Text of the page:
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Wednesday, 4 January 2012


And what a rollercoaster it was! Here's the year boiled down into handy statistics:

Dictators killed: 2
Locations discovered: 127
Pockets picked: 6
Pants exploded: 98
Enemies murdered: Millions
Books read: 26
Spells cast: 2
Hours rested: 2920
Children kidnapped: At least 4
Newspapers destroyed: 1
Bands disbanded: 15
Films watched: Hundreds
Pies eaten: 45
Lotions bought: 4
Bounty earned: £256

2012 looks like it's going to be even busier, with at least two apocalypses scheduled for later on in the year and whispers that JK Rowling has finally mastered the dark arts of necromancy in a bid to control the royal family. Jedward are set to team up with David Hasselhoff in order to release an album of covers so horrendous they can cause listeners to turn inside out, and Derren Brown's new show 'OBEY' promises to turn the entire UK into his army of mindless slaves. Film critic and arch writer Kim Newman reveals he's never liked cowboys, and in a stunning twist, gets put in the Celebrity Big Brother house with a cowboy. Musical nymph Pixie Lott has sex with a robot and conquers Finland, whilst giant lizards finally obliterate Tokyo in an event badly-dubbed by the Japanese prime minister as "Obvious, really."

Two little boys are found growing out of Rolf Harris, and a lawsuit is brought against Russian mafia spokesperson Téo Leoni for not actually being a Russian mafia spokesperson. After Hollywood remakes every film ever it self-combusts under the pressure of trying to come up with an original idea. Five minor wars break out like teenage acne in countries no one has ever heard of, but that doesn't stop various governments from pledging their support. The resultant military spending sends various national debts into figures so high they destroy the concept of mathematics. All goods and services in the EU can be bought by spending different amounts of time in prison, or by eliminating certain undesirables within the local community.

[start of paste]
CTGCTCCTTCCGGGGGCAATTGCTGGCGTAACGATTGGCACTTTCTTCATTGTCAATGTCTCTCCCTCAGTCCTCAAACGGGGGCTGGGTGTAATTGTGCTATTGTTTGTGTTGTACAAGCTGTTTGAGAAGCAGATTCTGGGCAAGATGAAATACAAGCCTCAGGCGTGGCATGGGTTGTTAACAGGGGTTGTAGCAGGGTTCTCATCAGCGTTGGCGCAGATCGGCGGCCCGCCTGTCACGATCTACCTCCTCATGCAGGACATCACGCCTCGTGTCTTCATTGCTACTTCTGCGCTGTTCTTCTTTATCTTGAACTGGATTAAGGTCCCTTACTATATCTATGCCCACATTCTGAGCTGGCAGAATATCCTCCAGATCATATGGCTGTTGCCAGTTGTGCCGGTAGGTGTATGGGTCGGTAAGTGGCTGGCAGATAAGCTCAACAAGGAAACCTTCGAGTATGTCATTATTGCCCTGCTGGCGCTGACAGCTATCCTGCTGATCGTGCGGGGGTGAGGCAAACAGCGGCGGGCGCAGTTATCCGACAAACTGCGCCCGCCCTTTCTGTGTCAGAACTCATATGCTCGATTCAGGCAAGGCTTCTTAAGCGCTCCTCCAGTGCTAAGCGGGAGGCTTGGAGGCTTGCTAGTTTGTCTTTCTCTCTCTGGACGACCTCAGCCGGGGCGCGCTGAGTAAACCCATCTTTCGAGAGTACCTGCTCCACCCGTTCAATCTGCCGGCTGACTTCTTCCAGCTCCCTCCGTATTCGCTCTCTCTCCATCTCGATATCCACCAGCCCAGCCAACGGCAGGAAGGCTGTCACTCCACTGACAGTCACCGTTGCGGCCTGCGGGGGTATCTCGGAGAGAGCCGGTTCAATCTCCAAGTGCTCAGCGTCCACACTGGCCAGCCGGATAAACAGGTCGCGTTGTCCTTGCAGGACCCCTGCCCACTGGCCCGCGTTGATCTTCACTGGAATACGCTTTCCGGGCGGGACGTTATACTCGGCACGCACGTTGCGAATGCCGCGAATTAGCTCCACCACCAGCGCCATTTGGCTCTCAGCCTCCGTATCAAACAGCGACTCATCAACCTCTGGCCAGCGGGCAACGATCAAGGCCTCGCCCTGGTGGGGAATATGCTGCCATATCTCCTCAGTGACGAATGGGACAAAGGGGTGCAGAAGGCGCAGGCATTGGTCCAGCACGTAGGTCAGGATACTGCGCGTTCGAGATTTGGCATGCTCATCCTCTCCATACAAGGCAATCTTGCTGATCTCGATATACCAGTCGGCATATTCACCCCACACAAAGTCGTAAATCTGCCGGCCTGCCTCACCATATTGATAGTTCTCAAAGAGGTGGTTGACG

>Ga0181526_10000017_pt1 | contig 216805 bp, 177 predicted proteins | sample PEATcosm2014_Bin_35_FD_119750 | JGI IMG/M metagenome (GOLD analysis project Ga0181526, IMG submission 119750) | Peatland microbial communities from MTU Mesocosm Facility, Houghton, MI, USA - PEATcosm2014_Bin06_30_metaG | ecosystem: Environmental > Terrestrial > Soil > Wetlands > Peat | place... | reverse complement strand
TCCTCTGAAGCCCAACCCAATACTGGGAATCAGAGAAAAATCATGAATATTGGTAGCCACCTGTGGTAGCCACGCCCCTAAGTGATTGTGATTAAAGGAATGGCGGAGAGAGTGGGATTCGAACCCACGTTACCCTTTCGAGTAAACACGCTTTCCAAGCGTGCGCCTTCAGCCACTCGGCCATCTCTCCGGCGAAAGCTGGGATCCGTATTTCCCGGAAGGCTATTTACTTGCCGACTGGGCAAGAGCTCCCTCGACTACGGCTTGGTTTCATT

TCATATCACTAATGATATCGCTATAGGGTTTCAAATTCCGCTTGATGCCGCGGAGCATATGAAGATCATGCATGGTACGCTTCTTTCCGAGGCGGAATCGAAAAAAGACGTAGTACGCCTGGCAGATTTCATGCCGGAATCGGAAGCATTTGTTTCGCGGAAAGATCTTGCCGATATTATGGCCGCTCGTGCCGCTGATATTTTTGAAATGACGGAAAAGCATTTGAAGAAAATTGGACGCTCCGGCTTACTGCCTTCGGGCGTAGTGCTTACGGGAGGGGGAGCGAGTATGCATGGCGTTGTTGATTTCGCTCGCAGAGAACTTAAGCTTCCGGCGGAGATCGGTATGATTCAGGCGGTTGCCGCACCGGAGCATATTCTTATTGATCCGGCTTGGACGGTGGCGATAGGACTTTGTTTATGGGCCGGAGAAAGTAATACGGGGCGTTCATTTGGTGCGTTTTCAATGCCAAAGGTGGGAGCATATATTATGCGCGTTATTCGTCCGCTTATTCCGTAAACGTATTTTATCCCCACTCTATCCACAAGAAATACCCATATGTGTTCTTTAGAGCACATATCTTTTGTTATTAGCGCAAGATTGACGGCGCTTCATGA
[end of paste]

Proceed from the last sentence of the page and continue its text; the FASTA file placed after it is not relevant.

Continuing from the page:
Microsoft unveils its new games console which is called, simply, the 'Box'. Games for it cost £100 brand new and aren't noticeably better than games for the previous console, although they do come with more Achievements. When Britain's prime minister realises how popular Achievements are, he implements a scheme in which people can gain goods and services by 'Achieving' certain targets and goals. The rest of the EU take note and pretend the previous method of obtaining goods and services never happened. Channel 4 reveals its new gameshow, which involves contestants guessing the answers to questions, but only after first pressing a buzzer. Prizes include money, and the chance to appear on telly. BBC 3 unleash twenty new comedies, each successively worse than the one before. Simon Callow guest stars in five of them.

And finally, in a light-hearted end to the year, Stephen King rewrites The Bible to include an African-American janitor with telepathy, a small boy with special needs, and the return of an ancient evil that dwells beneath a small Maine town. Critics call it "His greatest work."

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